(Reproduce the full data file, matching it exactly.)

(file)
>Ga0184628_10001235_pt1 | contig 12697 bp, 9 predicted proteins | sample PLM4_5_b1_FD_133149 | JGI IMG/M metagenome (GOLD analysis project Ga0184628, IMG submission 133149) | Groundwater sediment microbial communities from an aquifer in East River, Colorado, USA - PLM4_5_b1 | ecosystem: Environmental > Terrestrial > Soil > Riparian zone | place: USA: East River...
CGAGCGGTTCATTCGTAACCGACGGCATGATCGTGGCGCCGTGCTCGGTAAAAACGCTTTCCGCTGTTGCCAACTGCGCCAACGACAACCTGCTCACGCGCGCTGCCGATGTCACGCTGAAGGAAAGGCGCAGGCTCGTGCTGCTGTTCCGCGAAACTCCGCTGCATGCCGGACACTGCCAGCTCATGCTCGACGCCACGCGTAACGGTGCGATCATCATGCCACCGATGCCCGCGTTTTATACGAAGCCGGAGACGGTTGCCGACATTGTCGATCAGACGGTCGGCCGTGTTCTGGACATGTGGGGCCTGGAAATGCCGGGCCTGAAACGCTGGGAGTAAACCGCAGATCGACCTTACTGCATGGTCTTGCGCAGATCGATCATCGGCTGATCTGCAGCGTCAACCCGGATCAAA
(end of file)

>Ga0184628_10001235_pt1 | contig 12697 bp, 9 predicted proteins | sample PLM4_5_b1_FD_133149 | JGI IMG/M metagenome (GOLD analysis project Ga0184628, IMG submission 133149) | Groundwater sediment microbial communities from an aquifer in East River, Colorado, USA - PLM4_5_b1 | ecosystem: Environmental > Terrestrial > Soil > Riparian zone | place: USA: East River...
CGAGCGGTTCATTCGTAACCGACGGCATGATCGTGGCGCCGTGCTCGGTAAAAACGCTTTCCGCTGTTGCCAACTGCGCCAACGACAACCTGCTCACGCGCGCTGCCGATGTCACGCTGAAGGAAAGGCGCAGGCTCGTGCTGCTGTTCCGCGAAACTCCGCTGCATGCCGGACACTGCCAGCTCATGCTCGACGCCACGCGTAACGGTGCGATCATCATGCCACCGATGCCCGCGTTTTATACGAAGCCGGAGACGGTTGCCGACATTGTCGATCAGACGGTCGGCCGTGTTCTGGACATGTGGGGCCTGGAAATGCCGGGCCTGAAACGCTGGGAGTAAACCGCAGATCGACCTTACTGCATGGTCTTGCGCAGATCGATCATCGGCTGATCTGCAGCGTCAACCCGGATCAAA